It has to be pointed out that many of the reasons thrown around for demolishing or remodelling these buildings echo those that led to the destruction of Victorian building stock we now so desperately cherish—out-dated, falling apart, ugly, no longer able to meet the demands of modern living, expensive to restore and bring up to new standards.
News reports of the announced demolition of the old Carnegie Library that was replaced by the current main library are eerily similar to the current debates. Remember, the early 1900s were as far away to the mid-century modernists as those modernists are to us now.
So, why do I think brutalism is worth keeping around?
The National Arts Centre, photo by Bust it Away Photography
These are great public buildings that celebrate being spaces where people gather. Despite criticism of being antisocial buildings that “turn their backs on the city”, the generous stairwells and platforms at the NAC, both inside and out, place people in relationship with one another and with the city. Sometimes in direct contact, like random encounters with friends during an intermission. Sometimes through sightlines, people watching below or magnificent views out into the city.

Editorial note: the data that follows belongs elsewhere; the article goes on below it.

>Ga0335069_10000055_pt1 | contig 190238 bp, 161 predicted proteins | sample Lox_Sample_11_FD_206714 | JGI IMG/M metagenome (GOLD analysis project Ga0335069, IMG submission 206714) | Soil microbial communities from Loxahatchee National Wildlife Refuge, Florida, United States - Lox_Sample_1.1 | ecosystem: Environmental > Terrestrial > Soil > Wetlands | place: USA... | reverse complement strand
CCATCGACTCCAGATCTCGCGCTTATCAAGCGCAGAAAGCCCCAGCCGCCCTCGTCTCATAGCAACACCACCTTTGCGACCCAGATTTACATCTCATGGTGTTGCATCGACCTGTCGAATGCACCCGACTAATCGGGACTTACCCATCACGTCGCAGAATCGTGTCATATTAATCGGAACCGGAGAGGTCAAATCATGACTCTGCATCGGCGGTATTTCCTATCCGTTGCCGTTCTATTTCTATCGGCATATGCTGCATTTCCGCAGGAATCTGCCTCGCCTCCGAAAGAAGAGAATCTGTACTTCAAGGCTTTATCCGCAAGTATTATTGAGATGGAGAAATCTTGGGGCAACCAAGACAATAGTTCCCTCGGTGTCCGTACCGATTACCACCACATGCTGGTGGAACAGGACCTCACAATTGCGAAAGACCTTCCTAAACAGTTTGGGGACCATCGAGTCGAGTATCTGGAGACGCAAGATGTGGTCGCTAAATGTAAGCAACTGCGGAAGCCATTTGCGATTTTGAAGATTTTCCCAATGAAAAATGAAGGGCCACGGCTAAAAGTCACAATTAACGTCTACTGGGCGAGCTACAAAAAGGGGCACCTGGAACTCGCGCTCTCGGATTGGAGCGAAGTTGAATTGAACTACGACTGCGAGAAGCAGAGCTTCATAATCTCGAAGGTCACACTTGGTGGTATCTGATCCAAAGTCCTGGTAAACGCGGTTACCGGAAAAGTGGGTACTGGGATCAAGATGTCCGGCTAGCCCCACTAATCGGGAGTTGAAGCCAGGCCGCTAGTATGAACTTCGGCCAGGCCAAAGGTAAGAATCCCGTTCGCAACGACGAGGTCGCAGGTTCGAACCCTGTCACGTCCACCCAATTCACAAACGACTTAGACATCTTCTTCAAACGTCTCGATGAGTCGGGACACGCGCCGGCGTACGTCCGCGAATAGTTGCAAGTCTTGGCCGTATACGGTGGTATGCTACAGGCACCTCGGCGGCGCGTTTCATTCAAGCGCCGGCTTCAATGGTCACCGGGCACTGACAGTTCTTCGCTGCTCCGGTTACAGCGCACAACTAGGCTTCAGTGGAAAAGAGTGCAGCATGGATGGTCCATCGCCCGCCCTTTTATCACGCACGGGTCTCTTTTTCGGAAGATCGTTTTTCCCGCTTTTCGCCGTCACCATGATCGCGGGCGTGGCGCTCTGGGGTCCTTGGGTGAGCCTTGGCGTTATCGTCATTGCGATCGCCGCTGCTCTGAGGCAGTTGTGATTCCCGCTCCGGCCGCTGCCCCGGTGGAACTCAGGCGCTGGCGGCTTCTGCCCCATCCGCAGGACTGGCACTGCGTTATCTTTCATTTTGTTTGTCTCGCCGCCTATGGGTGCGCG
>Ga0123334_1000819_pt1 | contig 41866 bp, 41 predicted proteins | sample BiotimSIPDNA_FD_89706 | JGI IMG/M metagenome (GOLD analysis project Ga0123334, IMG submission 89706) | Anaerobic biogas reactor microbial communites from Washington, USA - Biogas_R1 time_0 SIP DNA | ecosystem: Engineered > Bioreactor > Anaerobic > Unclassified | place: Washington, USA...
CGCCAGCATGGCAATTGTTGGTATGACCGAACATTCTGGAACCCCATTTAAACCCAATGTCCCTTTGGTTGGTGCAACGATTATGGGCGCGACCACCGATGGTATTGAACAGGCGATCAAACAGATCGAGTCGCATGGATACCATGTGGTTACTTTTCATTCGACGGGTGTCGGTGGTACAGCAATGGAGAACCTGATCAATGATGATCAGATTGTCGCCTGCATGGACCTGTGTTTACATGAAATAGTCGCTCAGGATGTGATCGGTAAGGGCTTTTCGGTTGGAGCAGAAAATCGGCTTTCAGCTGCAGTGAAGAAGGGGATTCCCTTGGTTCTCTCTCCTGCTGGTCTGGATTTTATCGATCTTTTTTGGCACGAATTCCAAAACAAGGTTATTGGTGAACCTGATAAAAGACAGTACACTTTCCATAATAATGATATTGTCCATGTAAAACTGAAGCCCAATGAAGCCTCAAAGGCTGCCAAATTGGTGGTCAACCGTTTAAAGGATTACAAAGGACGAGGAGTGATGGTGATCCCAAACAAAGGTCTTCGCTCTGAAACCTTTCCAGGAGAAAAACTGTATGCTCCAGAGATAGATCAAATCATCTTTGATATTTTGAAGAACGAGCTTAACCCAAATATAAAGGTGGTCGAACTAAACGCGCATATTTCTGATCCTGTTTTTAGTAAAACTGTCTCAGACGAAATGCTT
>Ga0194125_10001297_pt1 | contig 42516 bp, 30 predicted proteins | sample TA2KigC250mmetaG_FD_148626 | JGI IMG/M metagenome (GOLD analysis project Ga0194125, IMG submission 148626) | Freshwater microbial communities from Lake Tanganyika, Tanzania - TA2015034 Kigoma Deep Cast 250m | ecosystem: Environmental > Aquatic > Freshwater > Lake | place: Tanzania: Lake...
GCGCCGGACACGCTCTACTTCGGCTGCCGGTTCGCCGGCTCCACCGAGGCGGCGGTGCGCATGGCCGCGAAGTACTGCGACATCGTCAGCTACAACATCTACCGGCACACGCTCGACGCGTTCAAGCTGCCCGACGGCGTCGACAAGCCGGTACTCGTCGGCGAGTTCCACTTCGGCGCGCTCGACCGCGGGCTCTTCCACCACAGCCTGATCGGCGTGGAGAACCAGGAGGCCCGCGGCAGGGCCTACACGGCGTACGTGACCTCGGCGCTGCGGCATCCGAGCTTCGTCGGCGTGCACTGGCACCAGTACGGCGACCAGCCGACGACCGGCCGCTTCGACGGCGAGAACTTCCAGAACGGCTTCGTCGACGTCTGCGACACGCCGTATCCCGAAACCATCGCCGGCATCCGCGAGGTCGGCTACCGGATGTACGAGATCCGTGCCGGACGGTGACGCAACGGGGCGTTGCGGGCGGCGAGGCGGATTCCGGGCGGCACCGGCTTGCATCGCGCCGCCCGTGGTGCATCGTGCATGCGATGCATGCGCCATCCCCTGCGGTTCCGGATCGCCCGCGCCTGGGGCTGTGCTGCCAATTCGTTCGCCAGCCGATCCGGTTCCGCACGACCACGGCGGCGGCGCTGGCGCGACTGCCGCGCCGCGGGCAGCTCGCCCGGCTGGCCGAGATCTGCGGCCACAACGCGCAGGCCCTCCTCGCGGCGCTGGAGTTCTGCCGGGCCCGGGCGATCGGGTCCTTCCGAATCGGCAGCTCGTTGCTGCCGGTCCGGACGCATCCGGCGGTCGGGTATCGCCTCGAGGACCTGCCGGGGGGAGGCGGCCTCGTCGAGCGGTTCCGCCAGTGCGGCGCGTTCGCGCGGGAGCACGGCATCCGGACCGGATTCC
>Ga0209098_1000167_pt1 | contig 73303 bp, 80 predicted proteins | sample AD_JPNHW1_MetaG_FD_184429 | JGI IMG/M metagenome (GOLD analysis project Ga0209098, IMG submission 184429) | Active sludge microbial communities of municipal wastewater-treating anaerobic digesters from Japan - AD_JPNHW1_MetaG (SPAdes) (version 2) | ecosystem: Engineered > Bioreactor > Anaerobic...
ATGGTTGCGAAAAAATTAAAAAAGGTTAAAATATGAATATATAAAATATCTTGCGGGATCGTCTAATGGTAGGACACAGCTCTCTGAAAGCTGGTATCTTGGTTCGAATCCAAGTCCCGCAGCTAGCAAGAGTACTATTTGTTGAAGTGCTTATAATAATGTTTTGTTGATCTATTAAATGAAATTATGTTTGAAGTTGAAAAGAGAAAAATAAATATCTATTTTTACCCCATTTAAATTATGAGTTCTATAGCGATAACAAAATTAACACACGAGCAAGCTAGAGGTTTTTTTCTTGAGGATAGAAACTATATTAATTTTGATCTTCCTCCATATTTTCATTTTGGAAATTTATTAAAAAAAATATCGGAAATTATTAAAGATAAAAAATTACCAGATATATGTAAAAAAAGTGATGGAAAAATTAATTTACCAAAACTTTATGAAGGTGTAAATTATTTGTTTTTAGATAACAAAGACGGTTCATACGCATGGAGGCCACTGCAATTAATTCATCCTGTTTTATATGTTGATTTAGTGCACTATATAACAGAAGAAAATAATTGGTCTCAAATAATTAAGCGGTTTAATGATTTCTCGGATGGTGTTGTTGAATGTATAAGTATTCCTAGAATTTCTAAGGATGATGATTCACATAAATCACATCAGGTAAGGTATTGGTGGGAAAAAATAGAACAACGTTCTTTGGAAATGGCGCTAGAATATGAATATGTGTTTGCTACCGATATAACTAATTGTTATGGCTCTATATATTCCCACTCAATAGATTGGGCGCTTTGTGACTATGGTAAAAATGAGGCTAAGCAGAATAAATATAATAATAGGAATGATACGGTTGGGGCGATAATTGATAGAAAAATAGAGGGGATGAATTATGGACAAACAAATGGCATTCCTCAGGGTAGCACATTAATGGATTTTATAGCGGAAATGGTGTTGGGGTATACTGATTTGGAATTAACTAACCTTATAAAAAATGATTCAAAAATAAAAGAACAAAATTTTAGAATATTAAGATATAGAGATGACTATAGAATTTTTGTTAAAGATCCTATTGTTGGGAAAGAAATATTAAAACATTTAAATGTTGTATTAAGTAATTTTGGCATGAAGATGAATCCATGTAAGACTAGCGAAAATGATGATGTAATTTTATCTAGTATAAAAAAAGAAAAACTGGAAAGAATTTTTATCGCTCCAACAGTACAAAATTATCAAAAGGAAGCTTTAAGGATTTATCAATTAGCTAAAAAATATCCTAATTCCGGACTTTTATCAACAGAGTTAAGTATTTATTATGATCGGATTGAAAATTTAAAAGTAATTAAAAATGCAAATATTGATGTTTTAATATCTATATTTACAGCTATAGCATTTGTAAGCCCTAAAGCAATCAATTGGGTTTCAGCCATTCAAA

They are admittedly hard to relate to from the outside but they are experts at creating relationships from within. The social ideals of brutalism is reflected in the fact that libraries and universities were some of the most prolific patrons and greatest examples of brutalist architecture in North America.
They are also great celebrations of architecture as artform. They are sculptural and honest in the way they bear the marks of the geometry through which they were designed and the materials with which they were made. Which, as a point of interest, is where the style got its name, from its use of raw concrete or “béton brut” and not, as is usually assumed, their brutality.
Brutalist buildings are imposing and massive. They do not shy away from being actors in the scene, and dramatic characters at that. It would be a shame to draw the glass curtain-wall over them all.